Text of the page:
By Juan Barquin
By Ciara LaVelle
By George Martinez
By Kat Bein
By Ciara LaVelle
By Travis Cohen
By Carlos Suarez De Jesus
By Monica McGivern
Clarence Darrow's Last Trial: It's a trial all right. Shirley Lauro's new play takes a long time to bring to life the minor last chapter of a major life in law. There is certainly nothing wrong with Rafael de Acha's production or with his cast, which boasts entertaining performances by John Felix, John Bixler, Ricky J. Martinez, Susan Dempsey, and others. But the piece is at best a mildly entertaining courtroom drama, overlong middlebrow fare peppered with fine acting but nowhere nearly as satisfying as your basic Law & Order rerun. Or even JAG. -- Octavio Roca Through February 20. New Theatre, 4120 Laguna St., Coral Gables; 305-443-5909.
Edge: This one-woman show about the tormented life of poet Sylvia Plath features a startling, riveting performance by Angelica Torn that blazes as fiercely as Plath's poetry. Paul Alexander's play depicts Plath's failed romances and suicide attempts, and excoriates her husband Ted Hughes as a controlling monster who profited mightily from her royalties after her death. Despite these fireworks and a welcome dose of wry humor, this tale of rage and obsession feels rather flat dramatically. Edge works best as a performance showcase for the splendid Torn. -- Ronald Mangravite Through March 27. Coconut Grove Playhouse, 3500 Main Hwy., Miami; 305-442-4000.
Enchanted April: The tale begins in 1922 in dreary England, where a frumpy Lotty Wilton (Cary Anne Spear) finds herself dissatisfied with her tyrannical husband and her humdrum existence. Escape comes through an ad in the paper -- a castle in Italy for rent. Heart aflame with possibility, she ropes a reluctant friend, Rose (Laura Turnbull), into the vacation scheme. To help pay the bills, Lotty and Rose bring along two other ladies. The foursome makes a peculiar party, but the castle suits them, and the unfolding relationships are moving. Spear is priceless, turning from flighty victim to natural and exuberant leader of the group. Turnbull evolves from a repressed wife into a woman ready to accept love. -- Rachel Galvin Through February 13. Caldwell Theater, 7873 N. Federal Hwy., Boca Raton; 561-241-7432.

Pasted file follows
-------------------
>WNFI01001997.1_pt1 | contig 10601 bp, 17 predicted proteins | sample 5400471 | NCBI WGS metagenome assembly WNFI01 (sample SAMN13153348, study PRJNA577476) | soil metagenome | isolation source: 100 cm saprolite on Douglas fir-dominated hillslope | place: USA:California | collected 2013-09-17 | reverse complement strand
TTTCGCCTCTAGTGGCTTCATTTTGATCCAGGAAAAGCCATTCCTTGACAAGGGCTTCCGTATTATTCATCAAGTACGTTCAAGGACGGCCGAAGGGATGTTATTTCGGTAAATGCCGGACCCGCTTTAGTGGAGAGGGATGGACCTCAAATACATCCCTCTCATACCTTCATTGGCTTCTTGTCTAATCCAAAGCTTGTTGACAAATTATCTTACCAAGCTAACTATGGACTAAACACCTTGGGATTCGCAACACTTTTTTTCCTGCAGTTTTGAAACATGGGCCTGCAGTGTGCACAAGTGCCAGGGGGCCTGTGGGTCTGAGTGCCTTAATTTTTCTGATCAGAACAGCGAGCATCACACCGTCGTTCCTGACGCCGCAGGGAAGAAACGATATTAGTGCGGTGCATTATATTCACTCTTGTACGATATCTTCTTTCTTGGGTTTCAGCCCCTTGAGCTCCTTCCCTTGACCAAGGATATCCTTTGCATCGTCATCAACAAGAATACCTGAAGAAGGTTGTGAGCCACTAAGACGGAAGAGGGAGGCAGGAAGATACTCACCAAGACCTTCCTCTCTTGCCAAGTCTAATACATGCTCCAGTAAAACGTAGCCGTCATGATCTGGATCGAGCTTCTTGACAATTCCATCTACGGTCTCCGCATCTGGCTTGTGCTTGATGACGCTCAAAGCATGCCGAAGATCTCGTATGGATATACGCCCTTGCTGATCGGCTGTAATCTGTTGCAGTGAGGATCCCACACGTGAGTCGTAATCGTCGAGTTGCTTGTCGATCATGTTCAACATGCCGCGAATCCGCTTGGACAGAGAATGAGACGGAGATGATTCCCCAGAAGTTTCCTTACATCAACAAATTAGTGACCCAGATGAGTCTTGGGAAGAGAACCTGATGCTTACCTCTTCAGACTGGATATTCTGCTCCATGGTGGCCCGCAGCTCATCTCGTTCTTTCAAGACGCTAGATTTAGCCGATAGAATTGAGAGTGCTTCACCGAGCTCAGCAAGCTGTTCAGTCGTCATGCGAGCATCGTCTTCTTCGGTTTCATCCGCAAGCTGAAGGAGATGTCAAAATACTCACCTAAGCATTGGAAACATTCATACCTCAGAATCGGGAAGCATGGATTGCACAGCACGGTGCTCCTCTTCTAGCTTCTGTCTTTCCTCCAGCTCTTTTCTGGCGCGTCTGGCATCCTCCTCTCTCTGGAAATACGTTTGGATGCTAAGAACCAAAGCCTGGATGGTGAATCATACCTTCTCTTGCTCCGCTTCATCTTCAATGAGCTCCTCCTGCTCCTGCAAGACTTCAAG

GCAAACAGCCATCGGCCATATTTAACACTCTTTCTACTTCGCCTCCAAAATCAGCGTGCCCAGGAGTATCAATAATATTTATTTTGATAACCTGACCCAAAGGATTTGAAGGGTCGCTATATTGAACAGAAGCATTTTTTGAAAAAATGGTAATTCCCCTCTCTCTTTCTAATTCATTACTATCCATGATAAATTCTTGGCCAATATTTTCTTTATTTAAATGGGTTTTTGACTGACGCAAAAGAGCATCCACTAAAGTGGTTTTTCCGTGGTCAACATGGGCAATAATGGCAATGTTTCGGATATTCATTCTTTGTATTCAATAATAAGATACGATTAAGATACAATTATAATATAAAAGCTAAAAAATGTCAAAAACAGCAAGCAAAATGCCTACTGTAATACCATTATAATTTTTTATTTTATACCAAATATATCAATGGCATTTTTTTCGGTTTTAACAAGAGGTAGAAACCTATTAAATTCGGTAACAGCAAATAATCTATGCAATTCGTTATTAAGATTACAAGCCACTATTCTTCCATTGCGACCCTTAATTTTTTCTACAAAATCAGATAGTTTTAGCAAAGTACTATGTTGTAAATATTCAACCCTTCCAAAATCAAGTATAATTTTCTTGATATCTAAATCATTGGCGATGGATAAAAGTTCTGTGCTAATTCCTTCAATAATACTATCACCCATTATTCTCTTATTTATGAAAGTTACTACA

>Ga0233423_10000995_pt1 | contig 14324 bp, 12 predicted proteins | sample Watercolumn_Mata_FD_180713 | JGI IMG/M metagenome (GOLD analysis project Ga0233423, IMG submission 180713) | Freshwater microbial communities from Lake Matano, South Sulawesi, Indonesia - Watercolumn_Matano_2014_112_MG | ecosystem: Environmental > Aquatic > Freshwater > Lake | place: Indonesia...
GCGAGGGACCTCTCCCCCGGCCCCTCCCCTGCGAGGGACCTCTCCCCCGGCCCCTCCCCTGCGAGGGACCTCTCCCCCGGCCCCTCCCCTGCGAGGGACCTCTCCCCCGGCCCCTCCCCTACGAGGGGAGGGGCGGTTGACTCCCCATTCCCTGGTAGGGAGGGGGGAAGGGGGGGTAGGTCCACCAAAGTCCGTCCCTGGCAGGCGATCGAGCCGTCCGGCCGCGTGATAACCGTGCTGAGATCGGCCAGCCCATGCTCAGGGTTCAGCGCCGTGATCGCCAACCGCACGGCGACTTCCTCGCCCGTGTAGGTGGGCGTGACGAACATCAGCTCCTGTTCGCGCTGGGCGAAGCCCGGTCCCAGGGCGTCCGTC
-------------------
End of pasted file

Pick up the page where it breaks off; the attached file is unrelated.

Songs for a New World: The wonderful voices of Blythe Gruda, Rachel Jones, Kevin Smith Kirkwood, and Tally Sessions sing in beautiful harmony about hope, dreams, and the dilemma of happiness in this musical revue, which meshes gospel, R&B, and jazz into eighteen heartfelt melodies by Jason Robert Brown. Highlights include Jones's "Stars and the Moon," a beautiful and simple song about wanting the world and the danger of getting what you wish for; and "The Steam Train," led by Kirkwood, about a basketball player determined to make a name for himself. With its honest and optimistic vision, Songs is literally music to our ears. -- Dan HudakThrough February 13. Actors' Playhouse at the Miracle Theatre, 280 Miracle Mile, Coral Gables; 305-444-9293.